Sorry, no show notes for this one – I’ve not found time to do them this time.
Hugh, Pinny and I invited Ben Keene of Tribe Wanted onto our podcast.
I heard Ben give a talk in London and found his story inspiring. We chatted to him for 30 minutes about his experience setting up a tribe on a pacific island, with an extended online community. It’s another great example of the sort of collaboration the web makes possible, and it’s also a fabulous example of how its about high touch as well as high tech.
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You know the drill, these are rough, check against delivery, do not chew the woodwork etc.
1.00 Ben recaps the story of Tribe Wanted. Could we take an online community and give it a real world headquarters on a desert island.
2.00 How the tribal chief shook hands with Ben and turned down Survivor
3.00 Working to build a sustainable village in Fiji, where people visit for 2 weeks but sustain their membership online.
4.00 Johnnie: reading the book, it seems the idea emerged from a conversation over a beer in Manchester. How did this crazy idea happen? Ben: the idea itself was so powerful. Creating a real world community could be done; building an online community could be done; so the leap of faith was in putting the two together.
5.55 Hugh: Tourism has made visiting exotic places fairly ordinary, so this idea of participating creates more sense of adventure than just sipping cocktails on a beach. As marketing gets more sophisticated, the search for meaning gets deeper.
6.40 Ben: The range of motives of community members ranges from wanting to lie on a beach to a real search for meaning.
7.40 Pinny: Draws analogy to the shtetl in Poland or Kibbutz in Israel. What is the role of the chief in this?
8.15 Ben on the ideas of leadership in Fiji. Part of the social experiment was to create an online democracy, which – amongs other things – elects the tribe leader each month. Leaders have ranged from 19 to 60. They have to really engage with the local community, this isn’t another reality TV show.
10.05 Pinny: how are people reacting to this idea. Ben answers: inital response to the idea when we threw it out was pretty big – but a lot of people said it would never work.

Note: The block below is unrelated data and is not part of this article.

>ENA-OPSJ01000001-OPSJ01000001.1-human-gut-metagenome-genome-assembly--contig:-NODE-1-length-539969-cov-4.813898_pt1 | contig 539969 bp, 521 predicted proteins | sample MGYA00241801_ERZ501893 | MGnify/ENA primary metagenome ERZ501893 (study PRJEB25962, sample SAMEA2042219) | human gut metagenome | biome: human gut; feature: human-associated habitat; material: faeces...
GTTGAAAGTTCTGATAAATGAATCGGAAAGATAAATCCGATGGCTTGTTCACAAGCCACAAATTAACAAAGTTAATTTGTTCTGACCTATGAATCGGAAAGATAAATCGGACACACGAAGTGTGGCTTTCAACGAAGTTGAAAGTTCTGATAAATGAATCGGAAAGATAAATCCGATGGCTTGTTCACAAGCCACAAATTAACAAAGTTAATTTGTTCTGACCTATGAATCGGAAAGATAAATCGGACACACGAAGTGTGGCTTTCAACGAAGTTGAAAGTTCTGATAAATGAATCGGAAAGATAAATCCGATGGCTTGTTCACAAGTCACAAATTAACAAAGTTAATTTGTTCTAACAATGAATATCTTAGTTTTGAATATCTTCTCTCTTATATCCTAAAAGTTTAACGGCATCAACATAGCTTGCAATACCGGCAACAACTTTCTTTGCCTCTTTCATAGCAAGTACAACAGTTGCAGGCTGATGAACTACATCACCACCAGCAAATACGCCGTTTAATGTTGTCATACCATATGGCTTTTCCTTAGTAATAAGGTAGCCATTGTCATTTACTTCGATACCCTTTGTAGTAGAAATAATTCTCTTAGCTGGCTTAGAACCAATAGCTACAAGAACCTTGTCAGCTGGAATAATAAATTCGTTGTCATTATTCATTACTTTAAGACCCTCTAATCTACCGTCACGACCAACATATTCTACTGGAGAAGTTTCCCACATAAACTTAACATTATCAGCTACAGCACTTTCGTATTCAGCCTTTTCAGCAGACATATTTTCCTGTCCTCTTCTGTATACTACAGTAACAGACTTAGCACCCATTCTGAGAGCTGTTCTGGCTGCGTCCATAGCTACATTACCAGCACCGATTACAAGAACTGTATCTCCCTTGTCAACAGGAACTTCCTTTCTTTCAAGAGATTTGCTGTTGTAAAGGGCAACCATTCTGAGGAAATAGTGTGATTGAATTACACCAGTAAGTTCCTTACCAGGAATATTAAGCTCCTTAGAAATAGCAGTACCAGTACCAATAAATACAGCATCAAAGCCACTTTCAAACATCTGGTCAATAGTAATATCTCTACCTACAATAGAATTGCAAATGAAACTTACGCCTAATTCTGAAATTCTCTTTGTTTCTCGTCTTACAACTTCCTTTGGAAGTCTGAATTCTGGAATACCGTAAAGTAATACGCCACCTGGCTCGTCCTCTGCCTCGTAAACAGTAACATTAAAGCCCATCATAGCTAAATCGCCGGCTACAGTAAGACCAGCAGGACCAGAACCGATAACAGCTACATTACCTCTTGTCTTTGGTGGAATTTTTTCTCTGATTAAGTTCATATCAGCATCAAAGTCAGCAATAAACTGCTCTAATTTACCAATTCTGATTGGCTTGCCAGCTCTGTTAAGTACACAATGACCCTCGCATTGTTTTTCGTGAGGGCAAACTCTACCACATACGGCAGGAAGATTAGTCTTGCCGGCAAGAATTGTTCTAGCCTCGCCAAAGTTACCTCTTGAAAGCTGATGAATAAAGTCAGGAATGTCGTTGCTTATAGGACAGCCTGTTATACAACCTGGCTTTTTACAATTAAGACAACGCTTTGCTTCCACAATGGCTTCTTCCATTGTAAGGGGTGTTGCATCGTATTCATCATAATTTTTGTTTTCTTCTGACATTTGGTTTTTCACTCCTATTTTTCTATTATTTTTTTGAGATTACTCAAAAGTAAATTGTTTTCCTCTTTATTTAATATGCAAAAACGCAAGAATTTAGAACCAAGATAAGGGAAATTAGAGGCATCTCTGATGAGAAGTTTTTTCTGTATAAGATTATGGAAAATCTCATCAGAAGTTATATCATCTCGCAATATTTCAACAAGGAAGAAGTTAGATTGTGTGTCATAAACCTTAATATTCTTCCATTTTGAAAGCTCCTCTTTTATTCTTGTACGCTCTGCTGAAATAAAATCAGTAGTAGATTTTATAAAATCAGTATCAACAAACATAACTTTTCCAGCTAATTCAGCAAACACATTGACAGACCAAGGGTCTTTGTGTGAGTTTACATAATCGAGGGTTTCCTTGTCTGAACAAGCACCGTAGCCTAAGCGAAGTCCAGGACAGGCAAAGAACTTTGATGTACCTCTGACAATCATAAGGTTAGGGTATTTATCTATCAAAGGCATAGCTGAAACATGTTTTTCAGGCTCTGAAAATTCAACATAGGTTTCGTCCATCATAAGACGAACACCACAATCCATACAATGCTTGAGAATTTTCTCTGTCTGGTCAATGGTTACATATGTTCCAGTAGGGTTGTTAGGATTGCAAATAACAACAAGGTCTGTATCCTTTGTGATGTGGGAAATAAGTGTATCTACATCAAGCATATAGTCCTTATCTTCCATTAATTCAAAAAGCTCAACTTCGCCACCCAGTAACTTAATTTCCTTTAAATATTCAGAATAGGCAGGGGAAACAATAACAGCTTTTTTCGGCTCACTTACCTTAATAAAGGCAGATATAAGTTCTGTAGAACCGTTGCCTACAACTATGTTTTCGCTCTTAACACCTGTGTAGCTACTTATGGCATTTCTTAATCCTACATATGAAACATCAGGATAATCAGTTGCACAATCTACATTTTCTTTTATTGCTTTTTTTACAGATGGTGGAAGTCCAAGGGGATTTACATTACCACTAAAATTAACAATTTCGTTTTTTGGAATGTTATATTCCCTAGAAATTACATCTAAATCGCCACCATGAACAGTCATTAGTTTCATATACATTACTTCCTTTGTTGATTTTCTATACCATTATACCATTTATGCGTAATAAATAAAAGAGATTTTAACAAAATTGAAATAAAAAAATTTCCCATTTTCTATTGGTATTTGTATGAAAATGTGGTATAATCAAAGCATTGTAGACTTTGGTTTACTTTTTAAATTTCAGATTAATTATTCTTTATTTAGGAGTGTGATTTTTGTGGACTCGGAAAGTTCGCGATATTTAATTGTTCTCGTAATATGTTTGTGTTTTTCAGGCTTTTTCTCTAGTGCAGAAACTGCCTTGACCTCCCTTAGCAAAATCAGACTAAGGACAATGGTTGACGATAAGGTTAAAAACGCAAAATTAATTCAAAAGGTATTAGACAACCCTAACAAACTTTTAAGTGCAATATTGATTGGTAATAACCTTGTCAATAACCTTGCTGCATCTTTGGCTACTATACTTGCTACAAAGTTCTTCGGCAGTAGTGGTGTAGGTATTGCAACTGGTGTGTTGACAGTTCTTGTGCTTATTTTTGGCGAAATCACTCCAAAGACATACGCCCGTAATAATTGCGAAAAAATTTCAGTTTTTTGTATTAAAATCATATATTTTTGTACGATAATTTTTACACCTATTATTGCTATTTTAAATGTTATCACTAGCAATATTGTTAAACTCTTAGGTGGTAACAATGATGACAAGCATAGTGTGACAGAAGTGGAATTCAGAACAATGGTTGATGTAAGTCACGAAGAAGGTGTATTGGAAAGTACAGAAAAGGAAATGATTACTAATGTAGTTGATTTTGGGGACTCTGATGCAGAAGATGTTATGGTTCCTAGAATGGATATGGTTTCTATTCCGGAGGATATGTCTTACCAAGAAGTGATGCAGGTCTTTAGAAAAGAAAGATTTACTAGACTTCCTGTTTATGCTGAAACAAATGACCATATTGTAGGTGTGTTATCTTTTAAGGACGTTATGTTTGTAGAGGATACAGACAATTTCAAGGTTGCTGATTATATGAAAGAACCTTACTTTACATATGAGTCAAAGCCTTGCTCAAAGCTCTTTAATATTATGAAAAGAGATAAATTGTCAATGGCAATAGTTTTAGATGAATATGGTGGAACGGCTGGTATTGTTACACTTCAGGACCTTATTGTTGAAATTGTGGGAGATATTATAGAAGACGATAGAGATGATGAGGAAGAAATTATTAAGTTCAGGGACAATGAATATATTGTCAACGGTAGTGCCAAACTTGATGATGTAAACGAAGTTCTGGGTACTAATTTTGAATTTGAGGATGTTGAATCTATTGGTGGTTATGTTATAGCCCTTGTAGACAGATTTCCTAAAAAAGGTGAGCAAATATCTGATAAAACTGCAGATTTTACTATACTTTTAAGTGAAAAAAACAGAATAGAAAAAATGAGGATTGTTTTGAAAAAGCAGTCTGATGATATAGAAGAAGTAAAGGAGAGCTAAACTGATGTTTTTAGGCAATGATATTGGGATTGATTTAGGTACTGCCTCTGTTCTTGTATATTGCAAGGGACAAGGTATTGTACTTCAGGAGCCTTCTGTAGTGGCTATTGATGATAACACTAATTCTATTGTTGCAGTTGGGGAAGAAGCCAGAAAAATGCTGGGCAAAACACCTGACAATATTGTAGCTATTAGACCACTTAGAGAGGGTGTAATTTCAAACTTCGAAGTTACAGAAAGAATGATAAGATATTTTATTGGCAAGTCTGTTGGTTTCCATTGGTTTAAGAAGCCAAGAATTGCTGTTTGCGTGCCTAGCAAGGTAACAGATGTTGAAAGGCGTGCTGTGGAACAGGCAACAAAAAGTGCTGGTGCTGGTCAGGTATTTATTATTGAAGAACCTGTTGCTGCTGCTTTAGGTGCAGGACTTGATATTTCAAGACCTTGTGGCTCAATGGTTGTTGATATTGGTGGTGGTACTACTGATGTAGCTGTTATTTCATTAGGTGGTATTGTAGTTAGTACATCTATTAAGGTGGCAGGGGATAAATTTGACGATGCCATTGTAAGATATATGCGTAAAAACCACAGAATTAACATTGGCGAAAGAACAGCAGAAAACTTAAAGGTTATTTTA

11.30 Hugh talks about England’s native scepticism. Ben explains how the US reacted more positively.
12.55 Hugh asks how Ben met the island chief. Ben tells how someone on the island had foretold that the world would come to the island. They’d actually anticipated this, and put the island up for lease to help the prophecy come true.
14.30 Pinny asks about sustainability. (Will you end it and then do the book tour?)
15.20 Ben answers and talks about the future. The beginning of a much bigger story, extending the lease on the island and other ways to build on the idea.
16.45 Johnnie: sense that although Ben has led the project, in many ways it feels like the story itself has led Ben. Johnnie prompts Ben to tell the story of how explained his idea to the islanders. 17.30 Ben tells the story [it’s worth listening to, I’m not writing it up, but it involves the local narcotic, David Beckham and the best use of a Venn diagram I’m ever likely to hear.]
20.15 Johnnie asks Ben to talk about how the community, in its very early days, coped with a major island fire. Baptism of fire indeed. There was a classic difference in the way Fijians and non-Fijians responded. The locals made tea and waited for the fire to burn itself out; some of the visitors tried to take action. How this represented different ideas of what community meant – and also notions of leadership.
22.40 Johnnie asks about how the island itself is a teacher; Ben talks about how the islanders celebrate mother’s day and frame the island itself as a mother.
23.20 Pinny asks about the spiritual/religious side, how does that work out? Ben: pretty much everyone that comes seems in tune with what we’re doing. The Fijians live a fairly traditional, Christian way of life. Things seem to pan out ok.
25.15 Pinny asks whether people stay engaged. Ben says this is the biggest challenge, including adapting to the fast changing technology eg things like Facebook.
27.25 Ben talks about the power of ideas, and trying to build a life around one.
28.00 Johnnie wraps up.
The latest Hugh and the Rabbi podcast features Hugh, Pinny, me and guest Euan Semple.
Recorded a few weeks ago, we’ve only just round to posting it but I hope you enjoy it.
We went round the houses on a few things, but started off talking about love and what it might have to do with organisations.
Show notes below, you know the drill: unreliable blah blah…. timings approximate yadda yadda… rough paraphrasing etc etc… don’t take literally, rhubarb rhubarb.
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0.00 Intros, Hugh forgets who “the Scottish guy is” and isn’t sure what Euan does but settles for rock star.
1.00 Hugh sets up the idea of love, recalling a talk about this by Euan at Reboot.
1.45 Euan talks about the L word, and people’s reactions to it. It’s about people’s basic desire to connect to each other, caring about things, getting passionate about things. So much of the business world sanitises passion out of things.
3.15 Pinny wonders about how companies show love. References Lovemarks. In relationships, if you don’t go to the nth degree, everything else doesn’t count. Talks about how mistakes by Facebook and Apple get pounced on by the blogosphere.
4.40 Lovemarks proves a red rag to Johnnie’s bull. Love means different things to different people. Johnnie wary of the fanatical idea of love, the pursuit of perfection. It’s more about being human, fallible.
5.50 Euan chimes in against fixation on the romantic idea of love. Instead favours “the passion that grows out of day-to-day stuff”.
6.45 Hugh asks Euan about his World Service experience at the BBC.